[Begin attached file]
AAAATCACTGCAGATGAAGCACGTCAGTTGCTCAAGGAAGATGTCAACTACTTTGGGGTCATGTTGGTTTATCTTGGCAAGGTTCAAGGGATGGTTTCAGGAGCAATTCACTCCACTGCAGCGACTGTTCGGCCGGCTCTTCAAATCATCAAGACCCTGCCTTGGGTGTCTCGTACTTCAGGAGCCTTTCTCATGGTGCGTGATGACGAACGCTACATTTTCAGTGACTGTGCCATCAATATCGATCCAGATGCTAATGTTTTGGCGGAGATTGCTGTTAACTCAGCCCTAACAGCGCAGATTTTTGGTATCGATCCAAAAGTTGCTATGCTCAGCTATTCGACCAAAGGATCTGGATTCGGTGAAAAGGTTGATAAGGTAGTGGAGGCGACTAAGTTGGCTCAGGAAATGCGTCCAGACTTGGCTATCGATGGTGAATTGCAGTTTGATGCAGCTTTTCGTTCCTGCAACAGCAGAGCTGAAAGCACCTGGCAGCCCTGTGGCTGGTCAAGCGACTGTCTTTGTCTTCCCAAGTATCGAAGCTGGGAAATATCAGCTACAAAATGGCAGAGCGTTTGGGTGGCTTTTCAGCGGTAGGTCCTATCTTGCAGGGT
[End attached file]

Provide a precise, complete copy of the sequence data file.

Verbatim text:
AAAATCACTGCAGATGAAGCACGTCAGTTGCTCAAGGAAGATGTCAACTACTTTGGGGTCATGTTGGTTTATCTTGGCAAGGTTCAAGGGATGGTTTCAGGAGCAATTCACTCCACTGCAGCGACTGTTCGGCCGGCTCTTCAAATCATCAAGACCCTGCCTTGGGTGTCTCGTACTTCAGGAGCCTTTCTCATGGTGCGTGATGACGAACGCTACATTTTCAGTGACTGTGCCATCAATATCGATCCAGATGCTAATGTTTTGGCGGAGATTGCTGTTAACTCAGCCCTAACAGCGCAGATTTTTGGTATCGATCCAAAAGTTGCTATGCTCAGCTATTCGACCAAAGGATCTGGATTCGGTGAAAAGGTTGATAAGGTAGTGGAGGCGACTAAGTTGGCTCAGGAAATGCGTCCAGACTTGGCTATCGATGGTGAATTGCAGTTTGATGCAGCTTTTCGTTCCTGCAACAGCAGAGCTGAAAGCACCTGGCAGCCCTGTGGCTGGTCAAGCGACTGTCTTTGTCTTCCCAAGTATCGAAGCTGGGAAATATCAGCTACAAAATGGCAGAGCGTTTGGGTGGCTTTTCAGCGGTAGGTCCTATCTTGCAGGGT